Ki67, also known as MKI67, is best known as the leading marker of cellular proliferation. Ki67 is regulated by a balance between synthesis and degradation, and often carries a very short half-life. First discovered to be located to dividing cells, Ki67 has since been specifically localized to the G1, S, G2 and M phases of mitosis. Soon after, it was discovered that there was a high correlation of Ki67 alongside the p53 (tumor suppressing protein 53), suggesting an implication in cancer. What’s more, the expression of Ki67 is higher in malignant cells versus control cells. With this data, researchers are taking a closer look between the behaviors of Ki67 alongside proliferation in cancer cells. In particular, the following articles use the Ki67 primary antibody when investigating the role of HIF-1 in different types of cancers. Hif-1, or hypoxia inducing factor 1, controls our adaptive response to oxygen availability. Depending on our internal or external environments, HIF proteins respond and ultimately affect cellular proliferation, cell survival, immune response, and more.
For starters, Hongxia Hu et al used a Ki67 antibody in their research on HIF-1 and glutamate signaling in cancer cells. To begin, they used HIF-1 and glutamate receptor primary antibodies to show that glutamate receptor signaling stimulates proliferation of hypoxic Hep3B cells. Next, a Ki67 antibody was used in immunohistochemistry on tissue sections of immune compromised mice that had been introduced to Hep3b cells and an AMPA receptor antagonist. The results of this study showed that cellular proliferation of tumor cells decreased in the presence of the AMPA receptor antagonist, which is regulated by the Src family of proteins and ultimately HIF-1. This group also used a HIF-2 alpha antibody and HIF-1 beta antibody in ChIP assays as well. Overall their findings show that HIF-1 activity coordinated the transcription of glutamate transporters that in turn activated cancer cell proliferation, survival and migration.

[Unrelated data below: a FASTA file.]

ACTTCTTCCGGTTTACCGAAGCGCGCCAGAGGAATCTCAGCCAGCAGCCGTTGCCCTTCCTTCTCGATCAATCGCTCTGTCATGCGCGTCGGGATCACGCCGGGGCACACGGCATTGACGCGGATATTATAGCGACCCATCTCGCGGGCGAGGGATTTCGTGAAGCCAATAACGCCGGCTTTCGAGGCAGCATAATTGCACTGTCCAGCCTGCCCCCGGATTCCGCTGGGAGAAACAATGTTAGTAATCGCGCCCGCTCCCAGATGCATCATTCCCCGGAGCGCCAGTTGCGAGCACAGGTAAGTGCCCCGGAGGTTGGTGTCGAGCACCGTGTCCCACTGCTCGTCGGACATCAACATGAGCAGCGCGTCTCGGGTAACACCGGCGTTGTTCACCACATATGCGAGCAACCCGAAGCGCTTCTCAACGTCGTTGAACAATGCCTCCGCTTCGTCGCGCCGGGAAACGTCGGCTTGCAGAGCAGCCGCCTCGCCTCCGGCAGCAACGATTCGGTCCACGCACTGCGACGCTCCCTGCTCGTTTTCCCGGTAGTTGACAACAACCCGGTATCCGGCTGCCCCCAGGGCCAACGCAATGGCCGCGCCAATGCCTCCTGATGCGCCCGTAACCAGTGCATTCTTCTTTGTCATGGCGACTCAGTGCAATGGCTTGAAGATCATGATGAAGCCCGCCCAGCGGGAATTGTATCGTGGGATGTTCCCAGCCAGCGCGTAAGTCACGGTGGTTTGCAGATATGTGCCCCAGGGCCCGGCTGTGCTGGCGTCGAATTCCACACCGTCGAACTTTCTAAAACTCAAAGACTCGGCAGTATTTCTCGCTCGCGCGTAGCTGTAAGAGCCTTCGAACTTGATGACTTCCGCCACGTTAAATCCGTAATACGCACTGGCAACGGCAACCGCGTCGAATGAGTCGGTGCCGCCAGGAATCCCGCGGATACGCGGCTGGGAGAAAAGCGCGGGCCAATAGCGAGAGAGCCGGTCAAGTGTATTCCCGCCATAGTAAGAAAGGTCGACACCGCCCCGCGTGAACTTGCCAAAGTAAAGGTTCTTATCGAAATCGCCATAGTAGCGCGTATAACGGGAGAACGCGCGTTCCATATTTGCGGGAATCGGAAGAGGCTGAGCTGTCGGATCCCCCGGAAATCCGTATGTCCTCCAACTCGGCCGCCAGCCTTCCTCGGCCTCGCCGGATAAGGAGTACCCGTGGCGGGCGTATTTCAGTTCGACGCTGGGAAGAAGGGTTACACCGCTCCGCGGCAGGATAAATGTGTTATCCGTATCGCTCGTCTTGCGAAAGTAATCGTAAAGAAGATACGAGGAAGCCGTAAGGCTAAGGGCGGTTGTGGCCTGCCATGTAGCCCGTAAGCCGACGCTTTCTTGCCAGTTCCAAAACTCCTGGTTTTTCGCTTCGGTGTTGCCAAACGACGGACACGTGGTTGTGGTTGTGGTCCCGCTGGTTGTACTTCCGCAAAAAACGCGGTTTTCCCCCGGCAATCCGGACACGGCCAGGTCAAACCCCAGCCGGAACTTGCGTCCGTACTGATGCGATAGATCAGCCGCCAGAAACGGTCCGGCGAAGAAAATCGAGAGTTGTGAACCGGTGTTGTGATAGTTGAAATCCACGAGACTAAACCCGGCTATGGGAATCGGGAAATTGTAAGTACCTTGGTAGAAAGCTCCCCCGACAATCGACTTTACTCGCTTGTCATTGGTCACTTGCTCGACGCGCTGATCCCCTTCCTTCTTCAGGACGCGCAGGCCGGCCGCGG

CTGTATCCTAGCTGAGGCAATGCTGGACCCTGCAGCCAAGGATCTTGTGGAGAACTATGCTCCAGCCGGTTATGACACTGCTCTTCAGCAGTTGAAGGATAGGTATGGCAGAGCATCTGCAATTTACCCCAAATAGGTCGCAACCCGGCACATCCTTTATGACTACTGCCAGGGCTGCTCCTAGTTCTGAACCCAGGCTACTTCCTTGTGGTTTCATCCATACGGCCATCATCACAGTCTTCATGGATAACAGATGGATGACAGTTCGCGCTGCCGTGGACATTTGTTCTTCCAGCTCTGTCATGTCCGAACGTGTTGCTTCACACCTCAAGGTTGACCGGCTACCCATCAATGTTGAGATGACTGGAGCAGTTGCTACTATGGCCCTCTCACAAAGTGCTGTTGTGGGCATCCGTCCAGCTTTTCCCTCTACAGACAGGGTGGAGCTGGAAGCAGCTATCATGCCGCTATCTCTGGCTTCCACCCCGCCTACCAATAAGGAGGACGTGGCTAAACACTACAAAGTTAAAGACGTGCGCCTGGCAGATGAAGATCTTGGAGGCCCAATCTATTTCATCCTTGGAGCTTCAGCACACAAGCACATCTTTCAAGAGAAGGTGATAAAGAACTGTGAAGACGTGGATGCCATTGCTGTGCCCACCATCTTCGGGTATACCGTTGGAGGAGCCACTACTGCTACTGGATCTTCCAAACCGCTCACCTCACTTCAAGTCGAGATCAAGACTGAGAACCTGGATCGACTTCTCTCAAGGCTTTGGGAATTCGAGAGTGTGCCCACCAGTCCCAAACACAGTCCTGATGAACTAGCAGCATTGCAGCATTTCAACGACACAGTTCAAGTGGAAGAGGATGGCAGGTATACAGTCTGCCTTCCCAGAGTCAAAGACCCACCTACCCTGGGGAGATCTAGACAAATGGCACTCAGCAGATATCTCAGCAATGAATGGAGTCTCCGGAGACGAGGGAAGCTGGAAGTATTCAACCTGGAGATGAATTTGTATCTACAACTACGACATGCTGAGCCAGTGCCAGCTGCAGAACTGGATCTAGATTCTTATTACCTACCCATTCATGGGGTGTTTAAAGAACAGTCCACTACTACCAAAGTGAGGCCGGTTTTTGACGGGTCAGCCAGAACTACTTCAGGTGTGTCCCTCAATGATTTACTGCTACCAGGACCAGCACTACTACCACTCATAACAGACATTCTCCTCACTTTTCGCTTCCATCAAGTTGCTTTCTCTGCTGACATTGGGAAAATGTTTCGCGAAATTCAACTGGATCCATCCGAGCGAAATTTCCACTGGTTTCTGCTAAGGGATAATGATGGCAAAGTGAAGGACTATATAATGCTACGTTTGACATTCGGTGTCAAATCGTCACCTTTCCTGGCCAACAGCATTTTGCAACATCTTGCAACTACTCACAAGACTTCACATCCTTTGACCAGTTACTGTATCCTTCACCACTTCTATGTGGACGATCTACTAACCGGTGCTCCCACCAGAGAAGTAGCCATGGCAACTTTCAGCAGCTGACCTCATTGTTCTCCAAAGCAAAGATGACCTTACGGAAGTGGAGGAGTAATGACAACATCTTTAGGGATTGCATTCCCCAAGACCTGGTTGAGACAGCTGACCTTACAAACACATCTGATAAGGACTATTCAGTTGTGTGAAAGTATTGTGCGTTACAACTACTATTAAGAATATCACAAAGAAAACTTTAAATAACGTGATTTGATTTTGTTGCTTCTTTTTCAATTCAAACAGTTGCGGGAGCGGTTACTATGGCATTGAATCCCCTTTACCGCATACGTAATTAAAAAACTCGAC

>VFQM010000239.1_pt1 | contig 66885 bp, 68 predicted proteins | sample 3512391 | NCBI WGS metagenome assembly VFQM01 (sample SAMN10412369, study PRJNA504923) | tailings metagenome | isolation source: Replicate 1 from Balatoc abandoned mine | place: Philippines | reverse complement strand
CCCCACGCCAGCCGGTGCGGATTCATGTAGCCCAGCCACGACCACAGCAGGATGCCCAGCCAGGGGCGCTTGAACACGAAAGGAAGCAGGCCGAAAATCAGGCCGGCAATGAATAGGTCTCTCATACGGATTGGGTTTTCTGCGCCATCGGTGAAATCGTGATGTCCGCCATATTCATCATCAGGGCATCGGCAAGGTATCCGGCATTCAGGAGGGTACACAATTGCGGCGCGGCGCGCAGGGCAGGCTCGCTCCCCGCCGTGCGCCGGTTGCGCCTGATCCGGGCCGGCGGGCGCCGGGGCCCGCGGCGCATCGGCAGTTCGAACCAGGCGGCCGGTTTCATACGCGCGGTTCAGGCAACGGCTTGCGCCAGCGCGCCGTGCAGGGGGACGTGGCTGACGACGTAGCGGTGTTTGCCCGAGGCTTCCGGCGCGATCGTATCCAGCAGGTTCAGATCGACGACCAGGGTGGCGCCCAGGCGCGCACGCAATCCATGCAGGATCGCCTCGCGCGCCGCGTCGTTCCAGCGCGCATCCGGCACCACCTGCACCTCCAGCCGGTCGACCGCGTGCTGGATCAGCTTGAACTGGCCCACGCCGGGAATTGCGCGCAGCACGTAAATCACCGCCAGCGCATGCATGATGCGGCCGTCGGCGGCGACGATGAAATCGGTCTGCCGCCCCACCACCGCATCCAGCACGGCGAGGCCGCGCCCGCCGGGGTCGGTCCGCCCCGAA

Another group, Xiang et al, used a Ki67 antibody in their research of targeted therapies for triple negative breast cancer (a very aggressive form of breast cancer with limited treatment options). Interestingly, a hallmark of triple negative breast cancer is the expression of HIF proteins, therefore blocking these factors. Using a Ki67 antibody in immunohistochemistry, this group found that MDA-MB-231 human triple-negative breast cancer cells responded to Ganetespib treatment by showing reduction of tumor growth alongside reduced levels of Ki67 staining in tissue samples. Further testing revealed that the mechanism by which Ganetespib inhibited tumor invasion and metastasis was through inhibition of HIF-1 alpha expression (where HIF-2 alpha antibody levels remained the same). Ultimately, their findings provide promise for Ganetespib to not only slow triple negative breast cancer, but also other disease where HIF1 proteins are responsible for vascular defects (angiogenesis) and more.